The Role of Mutagenesis in Carcinogenesis

  • James E. Trosko
  • Chia-cheng Chang


Although mutagenesis is recognized by scientists as a fundamental biological process, there are many who do not believe it plays any role in the genesis of several major diseases, such as cancer, atherosclerosis, teratological or congenital defects, and aging. If one accepts (1) the concept of “disease” as the manifestation of disruptions of biological, biochemical, or biophysical processes controlled by genetic products interacting with environmental factors (Brody, 1973), and (2) the concept of cancer as a phenotype (Lynch and Kaplan, 1974; Trosko and Chu, 1975), then it should be apparent that, conceptually, mutations (as well as gene modulations and enzyme inhibitors or stimulators) ought to be important causes of diseases. To demonstrate at the molecular level that either a particular DNA molecule or its product which controls cell division has been altered via mutagenesis in cancer cells is still a difficult technical task, if for no other reason than the fact that the genes and proteins involved in normal cell division have not yet been delineated (Trosko et al., 1977a).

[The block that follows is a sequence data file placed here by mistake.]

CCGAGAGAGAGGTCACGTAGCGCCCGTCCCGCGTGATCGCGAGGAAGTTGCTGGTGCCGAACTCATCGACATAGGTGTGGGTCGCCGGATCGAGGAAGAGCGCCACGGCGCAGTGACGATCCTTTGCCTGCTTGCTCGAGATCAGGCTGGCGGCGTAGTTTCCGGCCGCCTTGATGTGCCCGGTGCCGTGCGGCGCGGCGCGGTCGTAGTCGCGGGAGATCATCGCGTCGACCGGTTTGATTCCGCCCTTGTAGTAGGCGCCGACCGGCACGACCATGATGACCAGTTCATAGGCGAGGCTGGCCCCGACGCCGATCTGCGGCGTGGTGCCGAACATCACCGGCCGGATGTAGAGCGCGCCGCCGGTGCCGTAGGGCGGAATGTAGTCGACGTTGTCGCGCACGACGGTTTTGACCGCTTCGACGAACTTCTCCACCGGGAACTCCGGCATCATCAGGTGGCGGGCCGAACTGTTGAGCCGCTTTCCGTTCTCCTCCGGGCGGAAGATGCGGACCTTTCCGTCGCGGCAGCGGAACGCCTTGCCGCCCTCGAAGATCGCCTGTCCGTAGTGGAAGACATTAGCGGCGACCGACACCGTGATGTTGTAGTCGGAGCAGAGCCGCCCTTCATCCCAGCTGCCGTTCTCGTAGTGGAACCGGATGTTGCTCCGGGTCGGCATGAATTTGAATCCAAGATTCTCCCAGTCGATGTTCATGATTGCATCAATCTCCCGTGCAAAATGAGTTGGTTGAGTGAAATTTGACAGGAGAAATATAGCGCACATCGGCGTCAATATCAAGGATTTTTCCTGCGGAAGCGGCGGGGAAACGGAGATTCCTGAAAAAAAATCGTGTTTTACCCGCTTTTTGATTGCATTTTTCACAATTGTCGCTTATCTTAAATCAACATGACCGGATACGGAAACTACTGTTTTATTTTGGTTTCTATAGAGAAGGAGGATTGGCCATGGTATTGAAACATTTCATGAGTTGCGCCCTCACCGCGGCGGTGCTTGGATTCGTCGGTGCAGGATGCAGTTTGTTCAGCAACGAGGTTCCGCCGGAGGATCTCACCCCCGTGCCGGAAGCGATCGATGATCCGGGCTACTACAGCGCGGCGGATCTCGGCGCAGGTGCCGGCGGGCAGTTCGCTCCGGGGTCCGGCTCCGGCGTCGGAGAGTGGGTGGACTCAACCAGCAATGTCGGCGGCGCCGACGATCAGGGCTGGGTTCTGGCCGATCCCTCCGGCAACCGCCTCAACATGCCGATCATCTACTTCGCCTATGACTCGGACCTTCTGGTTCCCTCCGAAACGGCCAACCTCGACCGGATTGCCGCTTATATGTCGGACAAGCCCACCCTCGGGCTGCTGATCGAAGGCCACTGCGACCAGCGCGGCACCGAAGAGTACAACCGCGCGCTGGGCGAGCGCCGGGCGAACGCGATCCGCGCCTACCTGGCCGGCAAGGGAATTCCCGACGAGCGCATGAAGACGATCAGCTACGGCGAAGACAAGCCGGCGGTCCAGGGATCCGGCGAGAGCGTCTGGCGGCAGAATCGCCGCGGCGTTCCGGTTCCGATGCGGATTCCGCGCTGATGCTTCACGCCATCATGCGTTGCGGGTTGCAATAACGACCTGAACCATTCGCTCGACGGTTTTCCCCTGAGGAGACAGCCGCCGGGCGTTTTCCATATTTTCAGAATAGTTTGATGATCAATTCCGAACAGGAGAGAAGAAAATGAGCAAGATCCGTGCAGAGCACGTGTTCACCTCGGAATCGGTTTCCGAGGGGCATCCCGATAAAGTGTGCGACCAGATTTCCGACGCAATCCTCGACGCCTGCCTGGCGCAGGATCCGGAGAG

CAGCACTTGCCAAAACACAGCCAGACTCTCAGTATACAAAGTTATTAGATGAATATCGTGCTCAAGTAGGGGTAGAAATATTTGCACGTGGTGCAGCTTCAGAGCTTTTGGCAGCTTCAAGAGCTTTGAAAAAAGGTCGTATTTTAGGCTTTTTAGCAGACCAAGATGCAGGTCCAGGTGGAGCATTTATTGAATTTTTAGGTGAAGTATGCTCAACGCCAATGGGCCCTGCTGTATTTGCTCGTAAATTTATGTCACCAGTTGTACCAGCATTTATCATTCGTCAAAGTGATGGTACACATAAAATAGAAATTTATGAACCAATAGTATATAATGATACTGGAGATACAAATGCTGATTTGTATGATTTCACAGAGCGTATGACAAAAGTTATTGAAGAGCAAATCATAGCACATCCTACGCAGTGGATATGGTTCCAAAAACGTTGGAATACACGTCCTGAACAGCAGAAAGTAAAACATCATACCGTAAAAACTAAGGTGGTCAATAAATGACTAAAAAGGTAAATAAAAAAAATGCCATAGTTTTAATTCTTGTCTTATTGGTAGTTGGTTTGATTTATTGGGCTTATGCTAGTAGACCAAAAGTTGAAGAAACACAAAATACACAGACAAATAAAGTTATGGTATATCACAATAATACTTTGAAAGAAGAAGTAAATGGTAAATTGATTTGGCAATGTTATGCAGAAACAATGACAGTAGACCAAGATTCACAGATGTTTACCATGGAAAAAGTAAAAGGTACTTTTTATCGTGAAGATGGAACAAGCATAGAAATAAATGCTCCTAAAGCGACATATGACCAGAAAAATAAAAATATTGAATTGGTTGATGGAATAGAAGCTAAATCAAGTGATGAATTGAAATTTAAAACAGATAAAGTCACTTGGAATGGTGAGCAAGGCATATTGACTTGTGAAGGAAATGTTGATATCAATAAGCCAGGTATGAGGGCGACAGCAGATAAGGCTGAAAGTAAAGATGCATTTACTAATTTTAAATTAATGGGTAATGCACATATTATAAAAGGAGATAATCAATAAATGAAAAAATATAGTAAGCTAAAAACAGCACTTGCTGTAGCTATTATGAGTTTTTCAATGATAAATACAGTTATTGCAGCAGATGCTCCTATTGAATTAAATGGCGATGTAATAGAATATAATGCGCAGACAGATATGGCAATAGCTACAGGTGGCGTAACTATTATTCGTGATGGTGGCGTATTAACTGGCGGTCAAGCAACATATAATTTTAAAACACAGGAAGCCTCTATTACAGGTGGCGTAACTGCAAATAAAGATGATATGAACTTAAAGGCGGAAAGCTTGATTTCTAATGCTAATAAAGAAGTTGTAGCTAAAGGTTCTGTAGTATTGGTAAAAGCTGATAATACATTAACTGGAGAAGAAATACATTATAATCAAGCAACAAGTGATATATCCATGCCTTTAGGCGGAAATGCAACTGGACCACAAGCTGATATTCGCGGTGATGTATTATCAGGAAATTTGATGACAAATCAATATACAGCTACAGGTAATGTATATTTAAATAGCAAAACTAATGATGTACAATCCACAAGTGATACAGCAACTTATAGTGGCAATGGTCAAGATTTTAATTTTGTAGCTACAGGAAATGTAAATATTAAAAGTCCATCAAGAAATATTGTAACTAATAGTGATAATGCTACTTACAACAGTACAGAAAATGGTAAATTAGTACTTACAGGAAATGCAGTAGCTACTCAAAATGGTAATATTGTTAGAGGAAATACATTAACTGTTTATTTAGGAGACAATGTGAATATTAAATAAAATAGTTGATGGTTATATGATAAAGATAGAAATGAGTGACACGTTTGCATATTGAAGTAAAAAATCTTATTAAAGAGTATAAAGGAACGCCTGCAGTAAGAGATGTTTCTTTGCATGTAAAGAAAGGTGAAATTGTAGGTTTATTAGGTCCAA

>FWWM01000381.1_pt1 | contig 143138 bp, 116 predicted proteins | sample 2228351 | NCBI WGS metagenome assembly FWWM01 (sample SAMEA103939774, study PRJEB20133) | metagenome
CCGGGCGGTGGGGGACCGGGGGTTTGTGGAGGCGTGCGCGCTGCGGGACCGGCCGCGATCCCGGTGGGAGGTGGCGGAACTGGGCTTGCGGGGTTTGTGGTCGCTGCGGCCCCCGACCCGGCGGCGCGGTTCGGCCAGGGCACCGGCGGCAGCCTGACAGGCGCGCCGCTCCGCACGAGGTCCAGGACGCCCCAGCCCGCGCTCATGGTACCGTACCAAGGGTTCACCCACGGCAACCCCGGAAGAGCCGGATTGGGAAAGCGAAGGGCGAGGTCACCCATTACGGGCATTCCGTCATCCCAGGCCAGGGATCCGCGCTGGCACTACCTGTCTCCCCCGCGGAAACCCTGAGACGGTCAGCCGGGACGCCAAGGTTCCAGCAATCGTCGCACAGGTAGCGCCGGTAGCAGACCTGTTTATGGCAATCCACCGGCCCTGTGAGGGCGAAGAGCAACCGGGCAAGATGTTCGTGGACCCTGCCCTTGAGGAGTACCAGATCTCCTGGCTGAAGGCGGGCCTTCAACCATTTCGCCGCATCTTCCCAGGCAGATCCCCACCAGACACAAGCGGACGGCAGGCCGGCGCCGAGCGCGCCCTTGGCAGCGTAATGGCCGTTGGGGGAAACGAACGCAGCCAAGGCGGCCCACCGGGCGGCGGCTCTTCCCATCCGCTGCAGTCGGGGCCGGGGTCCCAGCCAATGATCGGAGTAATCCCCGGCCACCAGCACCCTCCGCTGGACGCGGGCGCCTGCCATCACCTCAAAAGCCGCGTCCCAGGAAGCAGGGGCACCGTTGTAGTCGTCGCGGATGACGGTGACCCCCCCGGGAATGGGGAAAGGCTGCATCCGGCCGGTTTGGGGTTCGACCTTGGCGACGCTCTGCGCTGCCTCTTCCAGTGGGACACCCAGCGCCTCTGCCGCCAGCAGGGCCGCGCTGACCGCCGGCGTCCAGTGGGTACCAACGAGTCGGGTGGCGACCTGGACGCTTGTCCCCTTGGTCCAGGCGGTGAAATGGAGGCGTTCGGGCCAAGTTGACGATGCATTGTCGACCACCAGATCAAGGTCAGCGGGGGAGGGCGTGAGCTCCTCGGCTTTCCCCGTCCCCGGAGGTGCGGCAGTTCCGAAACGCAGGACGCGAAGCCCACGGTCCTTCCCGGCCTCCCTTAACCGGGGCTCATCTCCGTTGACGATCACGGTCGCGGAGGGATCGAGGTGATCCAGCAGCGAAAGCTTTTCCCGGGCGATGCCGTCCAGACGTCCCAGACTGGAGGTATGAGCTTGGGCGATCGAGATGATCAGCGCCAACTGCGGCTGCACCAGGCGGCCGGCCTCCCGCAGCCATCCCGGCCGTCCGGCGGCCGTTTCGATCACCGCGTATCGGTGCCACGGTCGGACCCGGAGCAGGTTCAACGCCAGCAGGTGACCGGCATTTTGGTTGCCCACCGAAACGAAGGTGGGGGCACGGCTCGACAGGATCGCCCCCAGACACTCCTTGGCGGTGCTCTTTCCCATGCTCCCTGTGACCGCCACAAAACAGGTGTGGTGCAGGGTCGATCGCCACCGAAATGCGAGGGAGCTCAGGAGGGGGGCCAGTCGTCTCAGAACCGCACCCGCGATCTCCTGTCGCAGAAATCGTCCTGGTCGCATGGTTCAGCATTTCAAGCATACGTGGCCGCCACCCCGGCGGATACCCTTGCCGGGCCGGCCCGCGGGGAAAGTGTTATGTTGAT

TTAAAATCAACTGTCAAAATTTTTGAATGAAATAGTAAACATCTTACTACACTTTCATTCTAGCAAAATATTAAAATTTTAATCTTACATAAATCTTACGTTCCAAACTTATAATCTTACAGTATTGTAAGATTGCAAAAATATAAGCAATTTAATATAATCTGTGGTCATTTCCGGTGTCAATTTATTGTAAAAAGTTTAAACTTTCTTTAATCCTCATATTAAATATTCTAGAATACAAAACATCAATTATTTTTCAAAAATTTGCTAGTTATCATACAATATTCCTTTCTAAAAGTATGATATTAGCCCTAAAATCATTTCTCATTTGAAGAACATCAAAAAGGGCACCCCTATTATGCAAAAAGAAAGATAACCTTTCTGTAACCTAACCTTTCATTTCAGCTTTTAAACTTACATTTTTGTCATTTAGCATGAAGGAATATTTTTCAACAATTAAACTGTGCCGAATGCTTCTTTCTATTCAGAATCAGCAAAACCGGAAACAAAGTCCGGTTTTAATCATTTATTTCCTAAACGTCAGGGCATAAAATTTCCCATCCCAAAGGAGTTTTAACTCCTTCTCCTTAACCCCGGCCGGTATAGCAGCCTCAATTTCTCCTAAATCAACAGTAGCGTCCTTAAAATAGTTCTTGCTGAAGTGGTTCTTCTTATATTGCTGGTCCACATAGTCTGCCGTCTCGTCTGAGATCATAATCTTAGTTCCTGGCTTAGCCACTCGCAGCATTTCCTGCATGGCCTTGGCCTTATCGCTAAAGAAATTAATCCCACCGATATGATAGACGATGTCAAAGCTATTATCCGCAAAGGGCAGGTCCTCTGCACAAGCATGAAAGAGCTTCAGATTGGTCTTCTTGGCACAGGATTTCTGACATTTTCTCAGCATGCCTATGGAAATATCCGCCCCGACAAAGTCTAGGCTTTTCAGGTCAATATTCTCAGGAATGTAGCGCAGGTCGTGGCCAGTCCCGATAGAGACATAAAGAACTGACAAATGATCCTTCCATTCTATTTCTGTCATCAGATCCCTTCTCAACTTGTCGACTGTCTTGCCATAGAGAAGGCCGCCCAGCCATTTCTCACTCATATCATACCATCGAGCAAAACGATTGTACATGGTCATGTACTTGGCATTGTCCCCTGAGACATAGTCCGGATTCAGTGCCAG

Down Syndrome Phorbol Ester Chemical Carcinogen Xeroderma Pigmentosum Chinese Hamster Cell 
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Copyright information

© Plenum Press, New York 1978

Authors and Affiliations

  • James E. Trosko
    • 1
  • Chia-cheng Chang
    • 1
  1. 1.Department of Human Development, College of Human MedicineMichigan State UniversityEast LansingUSA

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